Macalester POTW 1201: Problem 1201. What Goes Up Might Not Come Down

Problem Statement

A random walk on the 2-dimensional integer lattice begins at the origin. At each step, the walker moves one unit either left, right, or up, each with probability \(\frac13\). (No downward steps ever.) A walk is a success if it reaches the point \((1,1)\). What is the probability of success?

Note: One can vary the problem by varying the target point. Eg., use \((1, 0)\) or \((0,1)\) instead. Perhaps there is a good method to resolve the general case of target \((a, b)\).

Source: Bruce Torrence, Randolph-Macon College


An easy relaxation

To solve this problem, let’s consider an easier class of questions first. Suppose that we have a one-dimensional number line, and you start at some arbitrary point \(n\). You can either move left, right, or up. What is the probability that you will hit the origin?

Now, if we’re at point \(n\), one of two things must happen. Either \(n = 0\), in which case we know that we can get to the origin with \(100\%\) probability, or \(n \ne 0\). Let \(P_n\) be the probability that we can reach the origin from \(n\), then inductively: \[P_n = \begin{cases} 1 & n = 0 \\ \frac13 \times 0 + \frac13 \times P_{n-1} + \frac13 \times P_{n+1} & \text{otherwise} \end{cases}\] This reduces to the system where \(P_0 = 1\) and \(P_n = 3P_{n-1} - P_{n-2}\). The characteristic of this recurrence (\(x^2 - 3x + 1\)) has roots \(\gamma,\bar\gamma = \frac{3 \pm \sqrt5}{2}\), which suggests that \(P_n\) will necessarily be in the form of \[P_n = \alpha \gamma^n + \beta \bar\gamma^n, ~~~~ P_0 = 1\] for some \(\alpha, \beta \in \mathbb{R}\).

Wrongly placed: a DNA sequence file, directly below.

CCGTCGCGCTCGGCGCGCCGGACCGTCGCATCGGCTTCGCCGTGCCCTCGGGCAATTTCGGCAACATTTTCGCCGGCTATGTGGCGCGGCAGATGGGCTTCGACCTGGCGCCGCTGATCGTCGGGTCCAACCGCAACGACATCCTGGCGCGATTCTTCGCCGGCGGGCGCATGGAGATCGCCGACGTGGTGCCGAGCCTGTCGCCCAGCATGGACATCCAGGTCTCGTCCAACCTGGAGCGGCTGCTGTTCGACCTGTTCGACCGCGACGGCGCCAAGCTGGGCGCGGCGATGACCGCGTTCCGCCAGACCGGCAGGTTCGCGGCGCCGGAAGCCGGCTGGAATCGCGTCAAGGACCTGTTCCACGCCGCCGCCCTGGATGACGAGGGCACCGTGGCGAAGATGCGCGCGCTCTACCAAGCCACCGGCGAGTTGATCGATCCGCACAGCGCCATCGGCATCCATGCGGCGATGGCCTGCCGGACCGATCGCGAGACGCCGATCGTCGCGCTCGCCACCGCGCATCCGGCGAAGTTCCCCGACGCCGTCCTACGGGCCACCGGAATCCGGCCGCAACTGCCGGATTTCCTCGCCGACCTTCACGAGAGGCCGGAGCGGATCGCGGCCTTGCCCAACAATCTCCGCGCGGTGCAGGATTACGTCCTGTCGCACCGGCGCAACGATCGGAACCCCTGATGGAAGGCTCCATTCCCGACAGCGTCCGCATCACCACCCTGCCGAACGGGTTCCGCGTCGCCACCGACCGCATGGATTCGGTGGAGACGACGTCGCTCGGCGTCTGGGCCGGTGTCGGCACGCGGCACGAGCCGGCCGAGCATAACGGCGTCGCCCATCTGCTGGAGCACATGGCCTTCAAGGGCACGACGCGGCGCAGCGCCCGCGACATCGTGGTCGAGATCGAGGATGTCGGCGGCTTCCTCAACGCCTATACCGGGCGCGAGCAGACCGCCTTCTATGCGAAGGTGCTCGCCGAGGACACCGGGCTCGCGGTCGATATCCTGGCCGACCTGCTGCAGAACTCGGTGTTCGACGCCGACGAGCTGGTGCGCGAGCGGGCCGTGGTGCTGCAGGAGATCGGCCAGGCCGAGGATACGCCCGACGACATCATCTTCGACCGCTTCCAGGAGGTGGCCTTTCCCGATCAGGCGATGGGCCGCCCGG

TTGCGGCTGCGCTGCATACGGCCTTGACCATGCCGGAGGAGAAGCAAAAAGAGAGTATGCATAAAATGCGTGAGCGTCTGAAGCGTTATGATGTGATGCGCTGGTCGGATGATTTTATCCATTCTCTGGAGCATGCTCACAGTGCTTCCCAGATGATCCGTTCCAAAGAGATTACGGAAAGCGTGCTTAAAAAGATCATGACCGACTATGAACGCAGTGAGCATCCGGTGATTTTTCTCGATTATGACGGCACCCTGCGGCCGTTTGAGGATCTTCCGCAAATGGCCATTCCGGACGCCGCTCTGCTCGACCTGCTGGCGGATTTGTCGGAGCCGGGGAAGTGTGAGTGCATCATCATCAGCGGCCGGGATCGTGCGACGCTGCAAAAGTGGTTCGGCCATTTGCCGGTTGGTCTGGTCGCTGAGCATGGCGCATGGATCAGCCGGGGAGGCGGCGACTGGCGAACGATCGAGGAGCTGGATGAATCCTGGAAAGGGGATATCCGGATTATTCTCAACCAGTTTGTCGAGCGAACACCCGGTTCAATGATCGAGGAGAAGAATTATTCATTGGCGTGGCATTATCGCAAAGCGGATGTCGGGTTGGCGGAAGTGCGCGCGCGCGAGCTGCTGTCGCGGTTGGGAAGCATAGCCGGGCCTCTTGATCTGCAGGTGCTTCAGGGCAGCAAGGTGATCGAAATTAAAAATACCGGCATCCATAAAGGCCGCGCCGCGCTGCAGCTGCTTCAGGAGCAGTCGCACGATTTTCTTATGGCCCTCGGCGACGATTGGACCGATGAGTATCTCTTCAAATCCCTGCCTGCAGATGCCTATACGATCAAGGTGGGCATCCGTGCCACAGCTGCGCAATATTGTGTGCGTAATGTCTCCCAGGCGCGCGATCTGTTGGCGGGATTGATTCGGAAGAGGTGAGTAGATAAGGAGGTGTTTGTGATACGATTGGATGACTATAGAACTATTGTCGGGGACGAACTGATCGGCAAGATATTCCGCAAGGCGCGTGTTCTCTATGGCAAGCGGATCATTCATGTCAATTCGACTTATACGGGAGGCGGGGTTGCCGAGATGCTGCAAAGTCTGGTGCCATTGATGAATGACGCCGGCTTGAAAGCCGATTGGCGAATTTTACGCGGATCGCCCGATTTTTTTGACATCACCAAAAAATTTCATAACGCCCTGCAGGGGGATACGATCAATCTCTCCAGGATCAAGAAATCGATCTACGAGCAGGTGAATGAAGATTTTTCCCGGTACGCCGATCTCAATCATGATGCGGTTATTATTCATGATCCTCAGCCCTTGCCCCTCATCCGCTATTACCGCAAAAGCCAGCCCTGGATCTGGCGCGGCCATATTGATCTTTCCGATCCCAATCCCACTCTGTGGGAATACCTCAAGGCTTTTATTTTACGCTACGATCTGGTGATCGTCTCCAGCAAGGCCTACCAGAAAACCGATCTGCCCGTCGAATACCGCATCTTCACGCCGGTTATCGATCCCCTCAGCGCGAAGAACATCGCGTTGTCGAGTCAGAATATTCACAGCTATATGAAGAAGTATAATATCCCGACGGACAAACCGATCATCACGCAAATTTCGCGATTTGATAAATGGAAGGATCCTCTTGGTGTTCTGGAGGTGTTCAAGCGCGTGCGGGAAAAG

Now, we have one initial condition, which is only enough to establish that \(\beta = 1 - \alpha\). We need another piece of information in order to solve this system. It turns out that we can use the argument that this probability system must be “stable in the limit” to find another boundary condition:

Lemma: (Stability)\[\lim_{n\to\infty} P_n = 3P_n - P_n \implies \lim_{n\to\infty} P_n = 0 ~~~~ \square\]

This suggests that \(\lim_{n\to\infty} \alpha \gamma^n + \beta \bar\gamma^n = 0\). However, \(|\gamma| > 1\) while \(|\bar\gamma| < 1\), so it must be the case that \(\alpha = 0\) otherwise \(P_n\) diverges. This means that \(\beta = 1 - \alpha = 1\), and \[P_n = \bar\gamma^n ~~~~ \square\]

Onto the real problem

Having seen how we can solve the relaxed toy problem, let’s now turn our attention to the full problem at hand. to make it easier to work with later on, let’s assume that we start off at some arbitrary point \((n,1)\) and we’re going down towards the origin. First, let \(P^{0}_n = \bar\gamma^n\) be the probability that a particle on the \(x\)-axis will be able to random walk to the origin. Next, let \(P^{1}_n\) be the probability that a particle on the next row at column \(n\) will be able to random walk to the origin \((0,0)\). Our problem reduces down to finding an expression for \(P^1_n\).

Now, let \(\hat k\) be the event that a particle walks to a final displacement of \(k\) horizontal steps and immediately takes a vertical step. and let \(s\